This article describes how to run Firebird based applications on Windows with the absolute minimum client installation required.
Your application needs access to the Firebird client library, fbclient.dll. The easiest way to do this is to put fbclient.dll in the same directory as your application's .exe file. You will find the original fbclient.dll in the bin\ subdirectory of your Firebird installation.
The Firebird developers use Microsoft Visual Studio to compile Firebird on Windows and they chose to compile fbclient.dll so it requires the Visual Studio runtime DLLs. Depending on the Firebird version used, these runtime DLLs have different names. The runtime DLLs are delivered together with Firebird so you don't have to download them from Microsoft.
As Windows (and Microsoft Office) itself also uses these runtime DLLs, quite often the users already have the required runtime DLLs installed on their system. However, you can not rely on this so it's safer to just deliver the runtime DLLs together with the fbclient.dll.
Make sure you use the correct 32 bit or 64 bit version of fbclient.dll. When your application is a 32 bit application, you need the corresponding 32 bit fbclient.dll – even when your application runs on a 64 bit machine. You can find the fbclient.dll in the Zip release package of Firebird.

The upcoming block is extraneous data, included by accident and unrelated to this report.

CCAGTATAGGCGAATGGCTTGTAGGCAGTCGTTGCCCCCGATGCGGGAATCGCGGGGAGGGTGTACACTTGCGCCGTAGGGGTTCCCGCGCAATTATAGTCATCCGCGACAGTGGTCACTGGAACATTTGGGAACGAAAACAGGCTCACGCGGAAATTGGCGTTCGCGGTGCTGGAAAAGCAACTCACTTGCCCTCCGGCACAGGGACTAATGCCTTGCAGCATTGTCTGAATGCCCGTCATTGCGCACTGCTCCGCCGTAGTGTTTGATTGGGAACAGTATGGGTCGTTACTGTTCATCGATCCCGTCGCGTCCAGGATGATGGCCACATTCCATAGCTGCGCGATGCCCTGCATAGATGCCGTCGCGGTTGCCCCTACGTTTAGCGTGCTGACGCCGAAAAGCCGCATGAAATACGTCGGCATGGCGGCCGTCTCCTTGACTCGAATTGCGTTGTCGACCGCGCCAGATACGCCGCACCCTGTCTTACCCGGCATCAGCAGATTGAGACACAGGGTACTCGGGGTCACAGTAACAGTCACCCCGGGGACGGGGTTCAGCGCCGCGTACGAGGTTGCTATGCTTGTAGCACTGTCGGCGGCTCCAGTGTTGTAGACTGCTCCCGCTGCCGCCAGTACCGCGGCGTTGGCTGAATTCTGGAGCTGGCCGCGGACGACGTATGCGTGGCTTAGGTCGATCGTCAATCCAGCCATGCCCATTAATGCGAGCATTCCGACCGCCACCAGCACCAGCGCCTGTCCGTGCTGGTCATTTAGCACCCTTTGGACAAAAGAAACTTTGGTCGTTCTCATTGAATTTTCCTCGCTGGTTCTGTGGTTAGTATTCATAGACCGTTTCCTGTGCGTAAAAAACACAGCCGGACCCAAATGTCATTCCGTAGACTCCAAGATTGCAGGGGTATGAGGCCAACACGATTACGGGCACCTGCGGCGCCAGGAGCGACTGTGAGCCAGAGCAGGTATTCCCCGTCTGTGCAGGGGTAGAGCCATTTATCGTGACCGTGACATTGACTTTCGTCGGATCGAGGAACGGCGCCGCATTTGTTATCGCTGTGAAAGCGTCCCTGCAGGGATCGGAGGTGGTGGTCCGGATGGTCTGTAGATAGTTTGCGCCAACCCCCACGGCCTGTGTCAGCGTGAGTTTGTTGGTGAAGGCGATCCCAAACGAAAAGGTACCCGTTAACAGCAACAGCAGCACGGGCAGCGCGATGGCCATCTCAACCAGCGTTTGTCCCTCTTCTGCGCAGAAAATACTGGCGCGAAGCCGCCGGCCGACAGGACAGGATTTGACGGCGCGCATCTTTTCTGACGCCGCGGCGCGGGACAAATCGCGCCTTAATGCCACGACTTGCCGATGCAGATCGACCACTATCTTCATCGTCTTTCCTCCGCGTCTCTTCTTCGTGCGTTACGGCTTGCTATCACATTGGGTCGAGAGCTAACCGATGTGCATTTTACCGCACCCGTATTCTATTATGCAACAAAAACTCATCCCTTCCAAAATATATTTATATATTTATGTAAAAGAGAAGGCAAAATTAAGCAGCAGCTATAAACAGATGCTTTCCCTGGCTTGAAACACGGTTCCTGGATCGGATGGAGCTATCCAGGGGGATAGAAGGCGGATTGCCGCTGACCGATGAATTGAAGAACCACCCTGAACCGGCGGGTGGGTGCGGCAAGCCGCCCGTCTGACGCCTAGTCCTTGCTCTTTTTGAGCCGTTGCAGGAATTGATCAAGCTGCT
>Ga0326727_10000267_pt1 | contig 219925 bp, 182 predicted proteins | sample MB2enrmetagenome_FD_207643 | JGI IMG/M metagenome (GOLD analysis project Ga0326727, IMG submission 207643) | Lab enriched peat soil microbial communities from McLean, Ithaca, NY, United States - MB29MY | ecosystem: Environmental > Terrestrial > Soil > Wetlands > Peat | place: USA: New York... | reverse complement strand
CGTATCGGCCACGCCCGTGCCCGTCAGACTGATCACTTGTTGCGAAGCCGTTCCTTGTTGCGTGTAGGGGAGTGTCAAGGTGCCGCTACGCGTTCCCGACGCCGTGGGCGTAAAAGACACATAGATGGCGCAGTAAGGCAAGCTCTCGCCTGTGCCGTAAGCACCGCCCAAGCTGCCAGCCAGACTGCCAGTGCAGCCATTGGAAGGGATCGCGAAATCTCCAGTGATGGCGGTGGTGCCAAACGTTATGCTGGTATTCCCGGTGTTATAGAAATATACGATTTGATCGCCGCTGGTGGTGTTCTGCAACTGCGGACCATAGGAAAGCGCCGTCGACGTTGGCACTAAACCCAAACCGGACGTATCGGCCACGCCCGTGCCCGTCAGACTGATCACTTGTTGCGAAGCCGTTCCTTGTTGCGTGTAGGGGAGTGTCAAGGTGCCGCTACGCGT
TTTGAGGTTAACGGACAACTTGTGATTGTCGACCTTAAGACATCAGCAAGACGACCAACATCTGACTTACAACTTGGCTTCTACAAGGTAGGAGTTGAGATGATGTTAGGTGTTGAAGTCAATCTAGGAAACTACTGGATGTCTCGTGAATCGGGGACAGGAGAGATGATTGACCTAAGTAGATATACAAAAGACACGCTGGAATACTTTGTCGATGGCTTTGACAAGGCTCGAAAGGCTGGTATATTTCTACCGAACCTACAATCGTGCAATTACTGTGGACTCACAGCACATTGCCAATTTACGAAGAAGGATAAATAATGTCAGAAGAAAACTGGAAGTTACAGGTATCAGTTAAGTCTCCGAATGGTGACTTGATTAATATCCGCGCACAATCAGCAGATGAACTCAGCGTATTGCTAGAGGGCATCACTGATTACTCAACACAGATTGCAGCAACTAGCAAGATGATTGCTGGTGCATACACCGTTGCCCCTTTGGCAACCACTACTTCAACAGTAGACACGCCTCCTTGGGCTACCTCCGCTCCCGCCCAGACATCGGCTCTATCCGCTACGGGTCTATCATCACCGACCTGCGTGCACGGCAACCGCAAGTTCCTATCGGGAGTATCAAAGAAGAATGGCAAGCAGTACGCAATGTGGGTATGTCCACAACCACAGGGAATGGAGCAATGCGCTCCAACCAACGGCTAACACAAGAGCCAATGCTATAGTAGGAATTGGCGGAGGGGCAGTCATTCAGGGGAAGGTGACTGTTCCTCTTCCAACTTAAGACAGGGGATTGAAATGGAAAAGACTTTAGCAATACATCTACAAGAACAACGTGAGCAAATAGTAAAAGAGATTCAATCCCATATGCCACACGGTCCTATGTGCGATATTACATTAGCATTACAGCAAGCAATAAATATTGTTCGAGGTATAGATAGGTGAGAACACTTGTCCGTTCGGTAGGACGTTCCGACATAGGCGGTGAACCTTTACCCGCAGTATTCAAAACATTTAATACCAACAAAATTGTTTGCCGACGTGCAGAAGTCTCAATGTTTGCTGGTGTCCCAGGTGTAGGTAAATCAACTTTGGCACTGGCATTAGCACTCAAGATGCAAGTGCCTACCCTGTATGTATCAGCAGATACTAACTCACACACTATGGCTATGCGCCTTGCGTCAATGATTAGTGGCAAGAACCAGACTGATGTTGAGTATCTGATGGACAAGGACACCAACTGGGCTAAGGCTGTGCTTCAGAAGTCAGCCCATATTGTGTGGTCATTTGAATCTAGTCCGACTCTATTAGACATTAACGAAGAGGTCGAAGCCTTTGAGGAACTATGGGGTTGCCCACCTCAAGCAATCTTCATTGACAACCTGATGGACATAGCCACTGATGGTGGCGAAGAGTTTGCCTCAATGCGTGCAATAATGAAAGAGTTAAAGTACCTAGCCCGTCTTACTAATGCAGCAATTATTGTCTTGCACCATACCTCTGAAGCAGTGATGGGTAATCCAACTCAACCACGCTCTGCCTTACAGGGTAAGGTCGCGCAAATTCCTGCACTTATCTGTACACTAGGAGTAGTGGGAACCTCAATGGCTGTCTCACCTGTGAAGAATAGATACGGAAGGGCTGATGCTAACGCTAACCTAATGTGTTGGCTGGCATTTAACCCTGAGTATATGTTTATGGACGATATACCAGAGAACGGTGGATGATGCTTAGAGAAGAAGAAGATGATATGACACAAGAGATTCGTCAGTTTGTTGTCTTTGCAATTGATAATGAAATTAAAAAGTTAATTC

That's it. Easy :-)
If you want to be 100 % correct, you should also copy IDPLicence.txt and IPLicence.txt to your client folder (especially when you deliver your application to customers).
|Firebird Version||Required Files|
These files are updated automatically by the Windows Update Service. But only when they are "installed properly", which means they must be installed to the Windows Side-by-Side folder (usually Windows\WinSxS). The Firebird Windows Setup tool already does this. You can also use the MS Visual Studio runtime installer (vccrt8_Win32.msi), which comes in the system32\ subdirectory of the Firebird Zip distributable. This one, however, requires MSI 3.0. So the whole stuff results in Yet Another Microsoft Installation Nightmare.
The easiest way to get these files is to download the Firebird Windows Zip Kit (e.g. Firebird-188.8.131.5285-0_Win32.zip), you will find them there in the bin\ subdirectory.
Nothing. There's really nothing you'll have to do to the Registry on the client computer.
Nothing. There's really nothing you'll have to write to Window's system directories.
You can put your application (.exe, fbclient.dll and MS runtimes) to a shared folder somewhere on the network. People just start your application and can directly connect to a Firebird database, without the need to install or configure anything on their local computer. No Registry settings, no Alias configuration. Just start the application. Isn't that great?
A "normal" InterBase access library uses gds32.dll as the client library. Firebird's client library is named fbclient.dll. When you use IbObjects (www.ibobjects.com), you can set another client library name.
IB_Constants.IBO_GDS32 := 'fbclient.dll';
Set the ClientLibrary property of your TIbcConnection instance to the name of the fbclient.dll library
before opening the database:
MyConnection.ClientLibrary := 'fbclient.dll';
You can specify the complete path and filename for fbclient.dll. When you just specify fbclient.dll without a path, the Windows Dynamic-Link Library Search Order will apply.
Stefan Heymann, 2004-04-11
Last revision 2013-01-20
This documentation is licensed under (choose your favorite): GPL, LGPL, CC, IDPL, GFDL, BSD, (did I forget one?)